Another component of this project was the development of a Conservation Practice Guide.  The guide includes in-depth descriptions of conservation practices, their benefits, associated costs, construction standards, and what technical and financial resources are available.  It also includes pictures of practices and success stories from local farms.

More information and links to chapters can be found at: http://www.vacd.org/introduction


Further information on beneficial conservation practices are described in the WNRCD Agricultural factsheet series.

Soil Aeration factsheet


RCPP

VACD RCPP NMP Program (Nutrient Management Plans for Small Farms)

WNRCD NMP Information Sheet

2017 VACD RCPP Application and Release Form TA

Through our partnership with the Vermont Association of Conservation Districts, UMV Extension and NRCS, the WNRCD works with farmers on the development of a certified Nutrient Management Plan.  WNRCD can help sign up small farms for the program and collect soil and manure samples.

If you are interested in participating in the class and preparing your own Nutrient Management Plan please review the links below.  To request more information please email: info@winooskinrcd.org

VACD_RCPP_Factsheet

What_is_a_CNMP_Handout_NRCS

RCPP Frequently asked questions

Factsheet_EQIP_NRCS

 


horses_UVM

Horse Manure Composting

In 2014, the Winooski Natural Resources Conservation District (WNRCD) received an Ecosystem Restoration Program (ERP) Grant from the Vermont Department of Environmental Conservation (VT DEC) to develop a horse manure composting program. WNRCD staff seek to work with horse owners within the District (Chittenden County, Washington County and the towns of Orange, Williamstown, and Washington) to improve water quality conditions by preventing manure and manure runoff from entering local waterways.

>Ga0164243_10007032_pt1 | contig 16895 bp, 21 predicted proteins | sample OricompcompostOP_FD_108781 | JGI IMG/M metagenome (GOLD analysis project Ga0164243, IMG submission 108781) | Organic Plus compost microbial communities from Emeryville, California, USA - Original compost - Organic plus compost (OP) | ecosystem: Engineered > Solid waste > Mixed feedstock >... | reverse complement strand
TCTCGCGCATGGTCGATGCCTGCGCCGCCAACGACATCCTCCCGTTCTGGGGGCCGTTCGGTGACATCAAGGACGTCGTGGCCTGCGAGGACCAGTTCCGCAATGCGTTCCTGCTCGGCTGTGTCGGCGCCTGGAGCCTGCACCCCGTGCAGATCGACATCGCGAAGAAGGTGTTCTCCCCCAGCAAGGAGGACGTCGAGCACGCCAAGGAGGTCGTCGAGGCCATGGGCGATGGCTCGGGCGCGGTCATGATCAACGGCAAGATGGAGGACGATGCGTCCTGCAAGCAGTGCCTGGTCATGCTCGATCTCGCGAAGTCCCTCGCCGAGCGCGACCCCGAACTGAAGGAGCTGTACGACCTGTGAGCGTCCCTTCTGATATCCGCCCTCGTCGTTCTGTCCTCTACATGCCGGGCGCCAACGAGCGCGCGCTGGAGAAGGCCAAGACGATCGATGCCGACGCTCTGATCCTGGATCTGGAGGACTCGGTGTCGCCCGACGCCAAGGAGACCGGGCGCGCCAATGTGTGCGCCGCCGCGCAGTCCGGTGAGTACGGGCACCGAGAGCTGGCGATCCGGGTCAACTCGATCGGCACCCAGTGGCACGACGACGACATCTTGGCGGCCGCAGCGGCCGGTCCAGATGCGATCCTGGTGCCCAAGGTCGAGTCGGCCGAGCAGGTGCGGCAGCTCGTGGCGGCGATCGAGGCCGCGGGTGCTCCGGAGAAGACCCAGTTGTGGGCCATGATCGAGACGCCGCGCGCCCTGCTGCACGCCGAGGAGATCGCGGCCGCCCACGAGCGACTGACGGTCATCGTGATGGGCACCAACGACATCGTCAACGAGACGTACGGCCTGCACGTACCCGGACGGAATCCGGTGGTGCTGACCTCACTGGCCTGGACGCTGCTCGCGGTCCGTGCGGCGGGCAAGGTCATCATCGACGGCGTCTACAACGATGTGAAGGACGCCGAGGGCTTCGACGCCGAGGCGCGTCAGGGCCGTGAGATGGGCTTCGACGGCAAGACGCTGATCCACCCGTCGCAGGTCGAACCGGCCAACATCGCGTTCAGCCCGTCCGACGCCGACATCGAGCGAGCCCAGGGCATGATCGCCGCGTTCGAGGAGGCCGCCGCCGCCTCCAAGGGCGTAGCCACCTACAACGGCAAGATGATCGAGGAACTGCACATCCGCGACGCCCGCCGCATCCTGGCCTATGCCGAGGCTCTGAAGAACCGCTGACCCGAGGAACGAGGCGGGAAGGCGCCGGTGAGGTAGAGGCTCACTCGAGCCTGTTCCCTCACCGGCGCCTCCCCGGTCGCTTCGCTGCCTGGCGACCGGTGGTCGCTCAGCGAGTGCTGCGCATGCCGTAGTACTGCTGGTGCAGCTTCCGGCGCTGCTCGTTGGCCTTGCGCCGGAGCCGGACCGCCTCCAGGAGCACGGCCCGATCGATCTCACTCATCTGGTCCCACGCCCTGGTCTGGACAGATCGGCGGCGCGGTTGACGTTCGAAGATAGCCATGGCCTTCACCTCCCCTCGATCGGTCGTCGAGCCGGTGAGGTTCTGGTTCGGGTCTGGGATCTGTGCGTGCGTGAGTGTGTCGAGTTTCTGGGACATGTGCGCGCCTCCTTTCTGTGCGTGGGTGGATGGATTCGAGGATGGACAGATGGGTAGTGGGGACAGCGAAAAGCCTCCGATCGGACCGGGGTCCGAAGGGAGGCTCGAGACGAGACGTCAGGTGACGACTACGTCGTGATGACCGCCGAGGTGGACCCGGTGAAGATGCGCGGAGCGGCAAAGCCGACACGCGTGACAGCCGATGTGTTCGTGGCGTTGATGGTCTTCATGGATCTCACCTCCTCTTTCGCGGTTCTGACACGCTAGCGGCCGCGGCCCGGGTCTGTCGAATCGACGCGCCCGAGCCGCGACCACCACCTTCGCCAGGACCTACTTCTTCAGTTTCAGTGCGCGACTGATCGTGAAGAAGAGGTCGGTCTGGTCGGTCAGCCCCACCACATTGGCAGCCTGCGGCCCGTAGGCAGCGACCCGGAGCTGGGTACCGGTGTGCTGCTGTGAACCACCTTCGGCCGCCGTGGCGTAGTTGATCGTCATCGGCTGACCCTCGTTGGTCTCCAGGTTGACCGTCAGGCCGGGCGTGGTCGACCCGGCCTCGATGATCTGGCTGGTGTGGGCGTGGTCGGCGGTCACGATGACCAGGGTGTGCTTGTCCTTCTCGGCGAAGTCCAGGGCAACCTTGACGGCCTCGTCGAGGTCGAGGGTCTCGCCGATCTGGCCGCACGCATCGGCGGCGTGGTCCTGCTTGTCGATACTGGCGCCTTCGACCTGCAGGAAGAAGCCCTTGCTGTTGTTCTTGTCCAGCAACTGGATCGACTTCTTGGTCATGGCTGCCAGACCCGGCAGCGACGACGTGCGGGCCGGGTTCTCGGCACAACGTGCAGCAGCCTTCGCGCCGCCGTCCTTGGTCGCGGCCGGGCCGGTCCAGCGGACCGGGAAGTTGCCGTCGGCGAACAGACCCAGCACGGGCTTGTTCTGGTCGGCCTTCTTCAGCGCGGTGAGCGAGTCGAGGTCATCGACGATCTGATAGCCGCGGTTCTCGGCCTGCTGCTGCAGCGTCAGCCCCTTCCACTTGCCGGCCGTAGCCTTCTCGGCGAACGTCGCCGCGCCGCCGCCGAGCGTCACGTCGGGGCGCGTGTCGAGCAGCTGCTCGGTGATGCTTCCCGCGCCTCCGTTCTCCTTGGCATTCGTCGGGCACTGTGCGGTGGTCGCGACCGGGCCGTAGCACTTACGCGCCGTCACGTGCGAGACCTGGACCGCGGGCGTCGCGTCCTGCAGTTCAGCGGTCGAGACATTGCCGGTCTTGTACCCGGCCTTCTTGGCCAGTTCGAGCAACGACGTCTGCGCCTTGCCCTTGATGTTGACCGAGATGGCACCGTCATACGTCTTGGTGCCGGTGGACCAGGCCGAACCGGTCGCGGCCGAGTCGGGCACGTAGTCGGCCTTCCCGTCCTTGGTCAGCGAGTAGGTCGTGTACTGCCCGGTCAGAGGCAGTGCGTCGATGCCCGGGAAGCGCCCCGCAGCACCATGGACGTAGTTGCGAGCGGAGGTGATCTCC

Small horse farms produce a significant quantity of manure; each day a mature horse can produce up to a cubic foot of manure. When horse manure is not managed properly it can leach nutrients and pathogens to surface and groundwater. Understandably, horse manure is often piled in easily accessible and convenient locations on the land. However, a horse owner may be unaware of how snow melt and rain may interact with the pile to cause polluted runoff to enter local waterways.

WNRCD works with horse owners to identify suitable locations to store manure and to compost manure that are both environmentally friendly and convenient for the landowner. Composting manure allows soiled bedding material and animal waste to break down and create an extremely valuable input for the land. Composting manure can also improve water quality by preventing polluted runoff from entering water bodies.

For more information on constructing a horse compost bin click here.

Horse Manure Composting factsheet